Coach’s Opinion And Recruiting
Before I get started with this blog, let me say what I am about to write about is not related to specific skills college coaches look for in an athlete. I am not going to talk about scores or anything else that pertains directly to the technical aspects of the sport of gymnastics. For all that info my hope is your club coach has insight on that, plus you probably would not want my advice anyway. What I am going to dive into is the part of the recruiting process that parents often overlook but is often critically important to the overall success of an athlete earning a college scholarship. The part that is most overlooked is the recommendation from their current coach.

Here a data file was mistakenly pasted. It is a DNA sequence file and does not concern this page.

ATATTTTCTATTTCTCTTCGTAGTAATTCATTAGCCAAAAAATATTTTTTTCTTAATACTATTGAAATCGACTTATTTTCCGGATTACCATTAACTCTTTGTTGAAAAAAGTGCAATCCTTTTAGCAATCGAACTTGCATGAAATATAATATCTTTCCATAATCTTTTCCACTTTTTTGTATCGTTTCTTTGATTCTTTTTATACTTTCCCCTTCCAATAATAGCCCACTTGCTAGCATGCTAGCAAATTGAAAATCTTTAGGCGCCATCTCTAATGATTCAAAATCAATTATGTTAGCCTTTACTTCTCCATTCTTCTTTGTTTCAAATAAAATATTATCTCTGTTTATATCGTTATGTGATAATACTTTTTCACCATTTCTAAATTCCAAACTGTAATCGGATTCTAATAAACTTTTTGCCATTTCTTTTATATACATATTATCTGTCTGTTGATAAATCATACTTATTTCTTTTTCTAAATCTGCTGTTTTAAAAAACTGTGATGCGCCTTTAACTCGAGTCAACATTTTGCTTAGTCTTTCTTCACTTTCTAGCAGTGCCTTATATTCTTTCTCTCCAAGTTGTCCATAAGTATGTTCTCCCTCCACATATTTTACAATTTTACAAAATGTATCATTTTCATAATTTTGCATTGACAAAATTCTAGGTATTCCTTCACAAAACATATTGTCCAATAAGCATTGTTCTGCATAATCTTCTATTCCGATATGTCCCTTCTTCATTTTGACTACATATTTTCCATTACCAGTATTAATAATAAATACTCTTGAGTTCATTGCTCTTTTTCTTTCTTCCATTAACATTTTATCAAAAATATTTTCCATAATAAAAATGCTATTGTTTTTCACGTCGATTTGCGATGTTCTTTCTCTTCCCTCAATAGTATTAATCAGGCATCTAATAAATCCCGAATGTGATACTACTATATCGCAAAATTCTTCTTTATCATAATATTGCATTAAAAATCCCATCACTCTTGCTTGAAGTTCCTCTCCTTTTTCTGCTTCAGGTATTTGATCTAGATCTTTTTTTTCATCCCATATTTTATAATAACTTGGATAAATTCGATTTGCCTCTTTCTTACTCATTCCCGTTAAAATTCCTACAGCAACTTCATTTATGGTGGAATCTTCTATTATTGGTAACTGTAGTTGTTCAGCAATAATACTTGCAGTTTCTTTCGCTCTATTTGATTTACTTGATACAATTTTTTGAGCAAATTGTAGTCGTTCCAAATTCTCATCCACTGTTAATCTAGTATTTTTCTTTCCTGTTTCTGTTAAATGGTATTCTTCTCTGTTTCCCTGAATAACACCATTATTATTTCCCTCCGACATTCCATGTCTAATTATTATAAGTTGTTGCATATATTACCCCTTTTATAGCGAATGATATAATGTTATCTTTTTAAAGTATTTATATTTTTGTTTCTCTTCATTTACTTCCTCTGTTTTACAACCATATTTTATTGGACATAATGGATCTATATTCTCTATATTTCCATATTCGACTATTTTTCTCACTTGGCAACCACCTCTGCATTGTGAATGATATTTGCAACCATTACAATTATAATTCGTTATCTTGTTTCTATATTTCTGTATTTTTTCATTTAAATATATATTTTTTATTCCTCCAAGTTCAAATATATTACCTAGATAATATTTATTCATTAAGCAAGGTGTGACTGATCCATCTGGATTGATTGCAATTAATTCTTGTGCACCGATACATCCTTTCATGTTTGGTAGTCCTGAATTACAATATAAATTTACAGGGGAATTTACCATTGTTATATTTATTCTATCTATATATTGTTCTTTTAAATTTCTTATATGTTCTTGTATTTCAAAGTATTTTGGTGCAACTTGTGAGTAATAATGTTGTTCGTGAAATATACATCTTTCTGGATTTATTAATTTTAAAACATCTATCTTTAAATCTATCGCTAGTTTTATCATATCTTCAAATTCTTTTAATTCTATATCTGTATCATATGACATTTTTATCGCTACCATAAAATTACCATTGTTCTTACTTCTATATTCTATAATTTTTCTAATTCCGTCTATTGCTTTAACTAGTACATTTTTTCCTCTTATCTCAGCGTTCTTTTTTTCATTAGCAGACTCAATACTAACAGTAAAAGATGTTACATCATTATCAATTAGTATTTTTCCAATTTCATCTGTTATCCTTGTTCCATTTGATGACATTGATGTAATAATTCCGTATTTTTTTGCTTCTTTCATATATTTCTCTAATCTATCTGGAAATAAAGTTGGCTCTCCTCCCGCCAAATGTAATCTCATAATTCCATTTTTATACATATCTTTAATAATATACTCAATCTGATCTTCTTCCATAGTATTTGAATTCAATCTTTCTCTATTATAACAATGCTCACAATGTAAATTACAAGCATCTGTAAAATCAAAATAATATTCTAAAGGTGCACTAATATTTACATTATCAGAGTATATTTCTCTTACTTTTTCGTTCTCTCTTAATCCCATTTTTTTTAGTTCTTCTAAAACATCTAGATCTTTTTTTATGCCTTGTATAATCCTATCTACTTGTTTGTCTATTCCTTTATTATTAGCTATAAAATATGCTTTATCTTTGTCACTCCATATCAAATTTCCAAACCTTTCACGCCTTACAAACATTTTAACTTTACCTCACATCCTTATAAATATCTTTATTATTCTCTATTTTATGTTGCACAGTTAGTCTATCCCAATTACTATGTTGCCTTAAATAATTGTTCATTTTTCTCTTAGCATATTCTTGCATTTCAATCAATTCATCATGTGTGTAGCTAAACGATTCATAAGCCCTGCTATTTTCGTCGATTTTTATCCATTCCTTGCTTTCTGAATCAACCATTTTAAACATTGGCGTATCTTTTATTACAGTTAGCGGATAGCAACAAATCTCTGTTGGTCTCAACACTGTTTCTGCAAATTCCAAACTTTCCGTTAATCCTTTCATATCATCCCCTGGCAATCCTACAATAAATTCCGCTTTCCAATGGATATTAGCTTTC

Let’s be real, most gymnasts are not the “who’s that chick” type of gymnasts. You know, that gymnast that after every event parents are like “who the heck is she and where did she come from? The gymnast that after the awards are given out, you promptly look her up on mymeetscores talking about “did she compete last year?” When you look at the rotation sheet, and you see her team listed your first instinct is to say, “here we go.” As with most sports, there are typically a few of those types of athletes out there, and then there’s everyone else. If your daughter is “that chick” then much of what I am going to write about won’t directly pertain to you because although your gymnast may have a bad attitude, there is most likely going to be some college coach who figures the reward of having your athlete on the team outweighs the risk. For the rest of the regular folks, having a good recommendation from your club coach is super important. The one thing college coaches want to avoid at all costs is a potential “basket case” for an athlete or difficult parents. Coaches only have a certain number of scholarships available, and they want to avoid giving it to someone who may be un-coachable.